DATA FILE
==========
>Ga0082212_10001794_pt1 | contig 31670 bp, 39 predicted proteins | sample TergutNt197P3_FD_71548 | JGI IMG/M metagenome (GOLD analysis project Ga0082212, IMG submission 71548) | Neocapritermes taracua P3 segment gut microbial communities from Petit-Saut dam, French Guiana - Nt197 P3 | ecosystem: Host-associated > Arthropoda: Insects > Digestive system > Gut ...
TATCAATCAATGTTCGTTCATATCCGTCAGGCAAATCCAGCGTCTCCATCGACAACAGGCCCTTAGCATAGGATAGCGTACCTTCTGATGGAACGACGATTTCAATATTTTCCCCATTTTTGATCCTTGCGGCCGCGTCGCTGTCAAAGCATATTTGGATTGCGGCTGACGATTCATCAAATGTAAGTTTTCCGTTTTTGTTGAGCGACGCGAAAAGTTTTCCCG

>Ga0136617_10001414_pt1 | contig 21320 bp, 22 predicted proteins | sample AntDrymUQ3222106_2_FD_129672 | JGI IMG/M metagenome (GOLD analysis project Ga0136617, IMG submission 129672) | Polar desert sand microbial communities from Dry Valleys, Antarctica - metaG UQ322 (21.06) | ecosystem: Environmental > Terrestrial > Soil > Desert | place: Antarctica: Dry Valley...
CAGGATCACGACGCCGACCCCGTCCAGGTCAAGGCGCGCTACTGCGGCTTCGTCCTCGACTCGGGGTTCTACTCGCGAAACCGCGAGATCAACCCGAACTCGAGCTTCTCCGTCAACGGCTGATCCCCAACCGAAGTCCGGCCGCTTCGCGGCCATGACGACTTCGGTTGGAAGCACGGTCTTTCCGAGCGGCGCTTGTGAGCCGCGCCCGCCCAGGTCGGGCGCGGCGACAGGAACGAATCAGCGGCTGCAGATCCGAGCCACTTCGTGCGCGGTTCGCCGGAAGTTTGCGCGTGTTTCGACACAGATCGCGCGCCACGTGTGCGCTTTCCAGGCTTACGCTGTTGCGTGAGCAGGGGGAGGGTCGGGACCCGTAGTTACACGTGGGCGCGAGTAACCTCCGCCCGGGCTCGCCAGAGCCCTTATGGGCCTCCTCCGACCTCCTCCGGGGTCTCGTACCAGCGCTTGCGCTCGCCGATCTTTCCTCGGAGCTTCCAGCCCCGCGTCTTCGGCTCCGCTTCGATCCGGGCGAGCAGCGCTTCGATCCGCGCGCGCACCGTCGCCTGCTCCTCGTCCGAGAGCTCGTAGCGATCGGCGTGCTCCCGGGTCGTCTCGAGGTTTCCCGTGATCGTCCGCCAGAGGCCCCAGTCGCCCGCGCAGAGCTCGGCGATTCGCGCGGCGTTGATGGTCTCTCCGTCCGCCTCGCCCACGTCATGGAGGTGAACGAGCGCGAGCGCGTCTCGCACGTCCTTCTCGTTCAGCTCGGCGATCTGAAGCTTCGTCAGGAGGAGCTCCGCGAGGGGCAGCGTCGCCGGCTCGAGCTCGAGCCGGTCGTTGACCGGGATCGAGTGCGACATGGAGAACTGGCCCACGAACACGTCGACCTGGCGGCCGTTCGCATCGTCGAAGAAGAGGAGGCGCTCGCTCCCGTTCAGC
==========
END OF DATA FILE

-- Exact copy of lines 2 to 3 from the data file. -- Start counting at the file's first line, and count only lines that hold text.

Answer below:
TATCAATCAATGTTCGTTCATATCCGTCAGGCAAATCCAGCGTCTCCATCGACAACAGGCCCTTAGCATAGGATAGCGTACCTTCTGATGGAACGACGATTTCAATATTTTCCCCATTTTTGATCCTTGCGGCCGCGTCGCTGTCAAAGCATATTTGGATTGCGGCTGACGATTCATCAAATGTAAGTTTTCCGTTTTTGTTGAGCGACGCGAAAAGTTTTCCCG

>Ga0136617_10001414_pt1 | contig 21320 bp, 22 predicted proteins | sample AntDrymUQ3222106_2_FD_129672 | JGI IMG/M metagenome (GOLD analysis project Ga0136617, IMG submission 129672) | Polar desert sand microbial communities from Dry Valleys, Antarctica - metaG UQ322 (21.06) | ecosystem: Environmental > Terrestrial > Soil > Desert | place: Antarctica: Dry Valley...